More front-page headlines of the May 17 Press. Ironically, with water literally everywhere, finding safe drinking water was a challenge. Lack of water also restricted the output of the Press and shut down public schools. The rain gauge at Nutt Dam on the Trinity was swept away. The Clear Fork of the Trinity was the main source of floodwater.
The Star-Telegram reported that engineers said that the dam of Benbrook Lake—still under construction on the Clear Fork—would have prevented the flood. Dams upstream on the West Fork (Bridgeport, Eagle Mountain, Lake Worth) were mostly effective in preventing flooding from that fork of the river.
These are the front page headlines of the Star-Telegram and Press of May 18.
On May 18 both newspapers provided these summaries in their page 1 lead stories.
Front page of the Star-Telegram on May 19.
Behind Montgomery Ward a horse sought higher ground. (Photo from Tarrant County College NE.)
WBAP-TV news film of the flood of forty-nine:
More Channel 5 film of the flood of forty-nine:
The headlines, photos, and statistics are incredible. But the stories of individuals are more so. One family was burned out one day and washed out the next. This clip is from the Sweetwater Reporter.
Ed Warren, seventy-seven years old and blind, perched in a treetop for several hours before he was rescued. But Dee Pennington, sixty-eight, who had been rescued by two police officers in a boat, drowned when the boat capsized. In Forest Park Mrs. Jose Kent, eighty, clung to a Ferris wheel but was swept away and drowned.
Things could have been even worse. An official at the zoo said, “If the water had risen two feet deeper, there would have been 10-foot alligators swimming all over town.”
Colonial Country Club’s golf course, located beside the Clear Fork, also flooded. As did Farrington Field, which became a giant wading pool. LaGrave Field, home of the Fort Worth Cats, suffered, like the Terry family mentioned earlier, a double indignity: On May 15 LaGrave Field’s main grandstand was destroyed by fire. On May 16 the field was flooded by the nearby river.
Shortly after the flood the city of Fort Worth published an “album” of aerial photos:
Texas & Pacific’s Lancaster yards southwest of downtown. The flooded Clear Fork is on the left.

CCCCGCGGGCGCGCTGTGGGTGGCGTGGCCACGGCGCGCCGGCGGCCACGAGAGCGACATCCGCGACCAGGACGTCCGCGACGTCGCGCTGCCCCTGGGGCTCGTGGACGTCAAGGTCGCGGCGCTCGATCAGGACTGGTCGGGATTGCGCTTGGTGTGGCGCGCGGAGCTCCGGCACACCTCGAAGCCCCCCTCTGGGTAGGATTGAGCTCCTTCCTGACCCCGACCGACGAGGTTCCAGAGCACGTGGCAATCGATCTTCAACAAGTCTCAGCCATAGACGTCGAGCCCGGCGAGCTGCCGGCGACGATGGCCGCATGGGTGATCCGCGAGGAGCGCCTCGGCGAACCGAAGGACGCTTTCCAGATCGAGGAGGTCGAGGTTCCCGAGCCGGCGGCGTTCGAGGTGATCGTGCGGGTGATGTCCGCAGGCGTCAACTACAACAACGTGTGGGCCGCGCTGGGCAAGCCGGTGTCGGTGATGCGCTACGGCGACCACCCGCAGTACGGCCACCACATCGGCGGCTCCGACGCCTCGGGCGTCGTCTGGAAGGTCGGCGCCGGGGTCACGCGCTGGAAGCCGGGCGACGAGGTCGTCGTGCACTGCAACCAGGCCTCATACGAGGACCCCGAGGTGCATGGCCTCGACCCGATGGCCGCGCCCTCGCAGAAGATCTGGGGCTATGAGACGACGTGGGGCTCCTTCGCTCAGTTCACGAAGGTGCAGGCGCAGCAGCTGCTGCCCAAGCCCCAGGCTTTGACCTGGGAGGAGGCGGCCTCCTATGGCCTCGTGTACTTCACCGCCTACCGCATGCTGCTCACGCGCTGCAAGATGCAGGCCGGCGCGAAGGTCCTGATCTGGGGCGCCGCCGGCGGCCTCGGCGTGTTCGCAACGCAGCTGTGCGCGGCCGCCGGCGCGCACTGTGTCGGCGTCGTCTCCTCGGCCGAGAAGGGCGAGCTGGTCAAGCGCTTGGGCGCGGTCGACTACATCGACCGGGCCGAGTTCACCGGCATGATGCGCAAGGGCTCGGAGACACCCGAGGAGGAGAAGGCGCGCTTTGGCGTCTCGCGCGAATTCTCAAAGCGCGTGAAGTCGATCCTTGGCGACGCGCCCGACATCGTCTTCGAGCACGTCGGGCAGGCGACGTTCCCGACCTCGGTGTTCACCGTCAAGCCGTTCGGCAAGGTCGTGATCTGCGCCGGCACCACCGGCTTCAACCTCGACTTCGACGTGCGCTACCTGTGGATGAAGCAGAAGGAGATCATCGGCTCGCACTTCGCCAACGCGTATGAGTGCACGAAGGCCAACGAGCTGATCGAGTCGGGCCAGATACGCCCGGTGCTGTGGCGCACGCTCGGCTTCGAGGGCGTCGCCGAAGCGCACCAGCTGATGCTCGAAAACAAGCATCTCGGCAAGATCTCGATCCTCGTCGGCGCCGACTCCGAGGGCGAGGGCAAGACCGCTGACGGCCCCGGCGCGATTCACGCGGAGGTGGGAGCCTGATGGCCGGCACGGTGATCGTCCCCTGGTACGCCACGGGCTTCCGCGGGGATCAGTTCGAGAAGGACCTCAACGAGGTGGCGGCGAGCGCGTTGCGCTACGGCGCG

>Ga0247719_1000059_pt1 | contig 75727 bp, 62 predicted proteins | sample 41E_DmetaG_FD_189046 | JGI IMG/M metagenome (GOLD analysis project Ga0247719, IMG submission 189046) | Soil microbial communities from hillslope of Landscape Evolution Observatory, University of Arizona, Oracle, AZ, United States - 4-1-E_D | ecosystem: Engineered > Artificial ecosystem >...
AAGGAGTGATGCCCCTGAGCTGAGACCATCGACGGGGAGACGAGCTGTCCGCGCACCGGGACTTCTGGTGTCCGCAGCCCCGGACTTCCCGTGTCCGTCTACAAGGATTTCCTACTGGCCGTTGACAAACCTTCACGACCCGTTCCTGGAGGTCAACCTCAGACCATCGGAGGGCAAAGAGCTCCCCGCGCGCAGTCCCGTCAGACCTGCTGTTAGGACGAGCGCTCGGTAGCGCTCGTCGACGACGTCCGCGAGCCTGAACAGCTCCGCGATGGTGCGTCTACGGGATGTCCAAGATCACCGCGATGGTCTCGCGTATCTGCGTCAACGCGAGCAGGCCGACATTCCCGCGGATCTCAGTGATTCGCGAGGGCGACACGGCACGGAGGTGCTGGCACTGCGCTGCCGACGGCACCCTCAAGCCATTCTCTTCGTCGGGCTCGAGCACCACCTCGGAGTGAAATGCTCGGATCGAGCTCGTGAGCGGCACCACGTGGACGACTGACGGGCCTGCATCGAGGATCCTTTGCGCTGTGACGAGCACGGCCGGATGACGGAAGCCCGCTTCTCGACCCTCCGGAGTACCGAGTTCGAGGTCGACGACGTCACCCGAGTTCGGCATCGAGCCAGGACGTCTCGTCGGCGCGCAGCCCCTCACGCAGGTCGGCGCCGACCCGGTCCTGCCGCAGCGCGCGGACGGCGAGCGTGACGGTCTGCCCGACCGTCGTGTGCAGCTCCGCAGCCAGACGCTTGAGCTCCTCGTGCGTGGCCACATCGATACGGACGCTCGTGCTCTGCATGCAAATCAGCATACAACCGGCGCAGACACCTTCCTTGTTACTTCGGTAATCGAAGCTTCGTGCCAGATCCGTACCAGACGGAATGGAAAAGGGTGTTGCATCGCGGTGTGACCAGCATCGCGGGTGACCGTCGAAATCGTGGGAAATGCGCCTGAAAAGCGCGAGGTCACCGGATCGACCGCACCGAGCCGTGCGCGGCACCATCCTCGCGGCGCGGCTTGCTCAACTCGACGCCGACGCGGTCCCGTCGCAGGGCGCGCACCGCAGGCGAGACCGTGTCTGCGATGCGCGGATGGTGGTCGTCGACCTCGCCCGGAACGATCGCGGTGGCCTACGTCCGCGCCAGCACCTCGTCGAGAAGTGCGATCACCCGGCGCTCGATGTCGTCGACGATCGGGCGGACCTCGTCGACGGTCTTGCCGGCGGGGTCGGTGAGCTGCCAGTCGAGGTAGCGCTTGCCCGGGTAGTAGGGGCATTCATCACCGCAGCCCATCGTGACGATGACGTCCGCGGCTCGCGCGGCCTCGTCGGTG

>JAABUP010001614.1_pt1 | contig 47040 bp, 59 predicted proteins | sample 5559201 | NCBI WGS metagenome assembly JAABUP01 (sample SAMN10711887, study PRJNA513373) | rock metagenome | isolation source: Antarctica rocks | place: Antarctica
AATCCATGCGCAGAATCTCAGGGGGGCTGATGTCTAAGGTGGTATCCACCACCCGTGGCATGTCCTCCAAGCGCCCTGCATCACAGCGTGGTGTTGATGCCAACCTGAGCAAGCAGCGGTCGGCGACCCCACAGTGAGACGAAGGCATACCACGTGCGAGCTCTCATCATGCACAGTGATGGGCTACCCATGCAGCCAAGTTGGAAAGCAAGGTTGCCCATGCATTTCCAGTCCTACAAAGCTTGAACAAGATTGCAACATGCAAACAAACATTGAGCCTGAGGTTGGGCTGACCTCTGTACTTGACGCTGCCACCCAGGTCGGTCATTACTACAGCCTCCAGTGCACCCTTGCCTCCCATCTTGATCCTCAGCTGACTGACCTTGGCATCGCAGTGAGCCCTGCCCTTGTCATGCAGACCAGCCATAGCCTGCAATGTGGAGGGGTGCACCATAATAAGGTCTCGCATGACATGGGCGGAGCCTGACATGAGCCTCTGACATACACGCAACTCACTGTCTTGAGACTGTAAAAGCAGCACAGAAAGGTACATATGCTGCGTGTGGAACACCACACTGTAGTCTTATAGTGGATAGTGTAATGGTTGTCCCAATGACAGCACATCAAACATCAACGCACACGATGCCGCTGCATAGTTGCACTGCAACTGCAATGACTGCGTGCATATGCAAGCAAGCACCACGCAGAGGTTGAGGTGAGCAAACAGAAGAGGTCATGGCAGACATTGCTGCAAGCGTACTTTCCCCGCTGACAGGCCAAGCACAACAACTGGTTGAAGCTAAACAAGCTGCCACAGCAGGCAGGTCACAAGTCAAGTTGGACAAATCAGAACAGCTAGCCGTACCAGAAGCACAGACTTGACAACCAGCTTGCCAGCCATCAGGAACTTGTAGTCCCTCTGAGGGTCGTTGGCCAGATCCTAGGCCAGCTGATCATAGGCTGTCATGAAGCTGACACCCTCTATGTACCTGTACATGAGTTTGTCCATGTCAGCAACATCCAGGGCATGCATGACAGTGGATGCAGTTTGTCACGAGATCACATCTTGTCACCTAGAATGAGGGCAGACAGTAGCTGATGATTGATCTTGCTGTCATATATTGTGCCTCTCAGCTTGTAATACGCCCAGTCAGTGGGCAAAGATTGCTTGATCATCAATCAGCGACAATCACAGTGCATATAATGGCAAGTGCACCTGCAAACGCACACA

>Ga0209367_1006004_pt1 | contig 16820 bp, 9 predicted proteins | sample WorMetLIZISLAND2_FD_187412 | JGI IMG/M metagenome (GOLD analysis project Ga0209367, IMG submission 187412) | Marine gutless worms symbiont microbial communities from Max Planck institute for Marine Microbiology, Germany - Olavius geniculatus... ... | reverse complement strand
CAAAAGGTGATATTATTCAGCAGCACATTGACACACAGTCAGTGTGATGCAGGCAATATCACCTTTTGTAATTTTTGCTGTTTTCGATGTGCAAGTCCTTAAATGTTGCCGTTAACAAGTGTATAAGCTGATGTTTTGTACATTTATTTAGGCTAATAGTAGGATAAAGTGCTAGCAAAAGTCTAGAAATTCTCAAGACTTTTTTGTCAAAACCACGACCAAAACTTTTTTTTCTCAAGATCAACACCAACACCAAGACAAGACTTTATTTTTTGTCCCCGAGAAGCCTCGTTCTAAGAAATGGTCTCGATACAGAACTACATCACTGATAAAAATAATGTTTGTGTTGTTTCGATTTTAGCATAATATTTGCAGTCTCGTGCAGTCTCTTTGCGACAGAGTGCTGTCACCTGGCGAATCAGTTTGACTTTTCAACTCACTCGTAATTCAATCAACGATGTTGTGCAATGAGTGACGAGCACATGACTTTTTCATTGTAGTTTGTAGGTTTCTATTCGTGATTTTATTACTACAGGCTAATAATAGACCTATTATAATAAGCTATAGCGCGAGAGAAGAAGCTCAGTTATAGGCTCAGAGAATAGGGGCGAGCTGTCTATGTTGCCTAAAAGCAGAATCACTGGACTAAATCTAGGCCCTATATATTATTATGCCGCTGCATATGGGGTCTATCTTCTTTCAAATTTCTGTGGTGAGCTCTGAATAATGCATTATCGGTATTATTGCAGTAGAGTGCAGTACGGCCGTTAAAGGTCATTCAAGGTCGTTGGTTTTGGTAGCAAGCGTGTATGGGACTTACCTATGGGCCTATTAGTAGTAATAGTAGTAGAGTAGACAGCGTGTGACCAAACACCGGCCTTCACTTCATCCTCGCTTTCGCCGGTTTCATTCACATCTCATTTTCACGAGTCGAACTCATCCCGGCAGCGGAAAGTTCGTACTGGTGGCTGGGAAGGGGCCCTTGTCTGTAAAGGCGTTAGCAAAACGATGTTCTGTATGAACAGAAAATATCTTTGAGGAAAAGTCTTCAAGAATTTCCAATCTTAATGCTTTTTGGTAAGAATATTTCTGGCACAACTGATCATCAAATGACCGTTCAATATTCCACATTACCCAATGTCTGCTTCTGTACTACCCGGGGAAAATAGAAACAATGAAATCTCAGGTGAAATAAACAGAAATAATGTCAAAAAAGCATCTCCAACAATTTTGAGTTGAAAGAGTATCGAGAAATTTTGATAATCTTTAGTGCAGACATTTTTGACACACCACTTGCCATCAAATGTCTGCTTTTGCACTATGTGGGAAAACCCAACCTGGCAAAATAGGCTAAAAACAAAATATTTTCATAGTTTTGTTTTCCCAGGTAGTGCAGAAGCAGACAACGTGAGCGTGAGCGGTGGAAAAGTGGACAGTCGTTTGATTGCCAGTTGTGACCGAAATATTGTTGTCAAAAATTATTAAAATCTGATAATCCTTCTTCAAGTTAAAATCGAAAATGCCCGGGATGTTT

Looking west over the flooded Clear Fork. (Photo from Jack White Photograph Collection, University of Texas at Arlington Libraries.)
The Press on May 17 and the Star-Telegram on May 18 said the flood of 1949 was worse than the flood of 1922.
The Star-Telegram reported that ten people died in 1949. A historical marker on the river puts the death toll at eleven.
As had the floods of 1889, 1908, and 1922, the flood of 1949 led to flood-control measures. Fort Worth received an emergency federal appropriation to build a floodway. Voters approved a $7 million bond issue to finance levee improvements and to create Marine Creek Lake and Cement Creek Lake in the watershed of Marine Creek, a tributary of the Trinity. Clip is from the Dallas Morning News.
The water district and the Army Corps of Engineers took charge of an extensive makeover of the river during the 1950s and 1960s: In addition to the creation of lakes (such as Benbrook) and sturdier levees, the river channel was straightened and widened. Remnants of the old channel can still be seen on the west, north, and east sides of town.
In April 1956 Fort Worth’s Trinity River floodway was dedicated in ceremonies attended by a freshman U.S. representative named “Jim Wright.” Clip is from the Dallas Morning News.
Forty years later, to the day:
More posts about weather:
“Greatest Tragedy of the Century” (Part 1): “Dead Outnumbers the Living”
Winter 1930: Lake Worth Ice Capades
Deja Brrr: The Deep Freeze of Fifty-One
Texas Toast: The Summers of 1980 and 2011
The Flood of 1889: The First of the Big Four
Double Trouble: The Twofer Flood of 1915
From Beneficial to Torrential: The Flood of Twenty-Two
Deja Deluge: Forty Years On, the Flood of 1989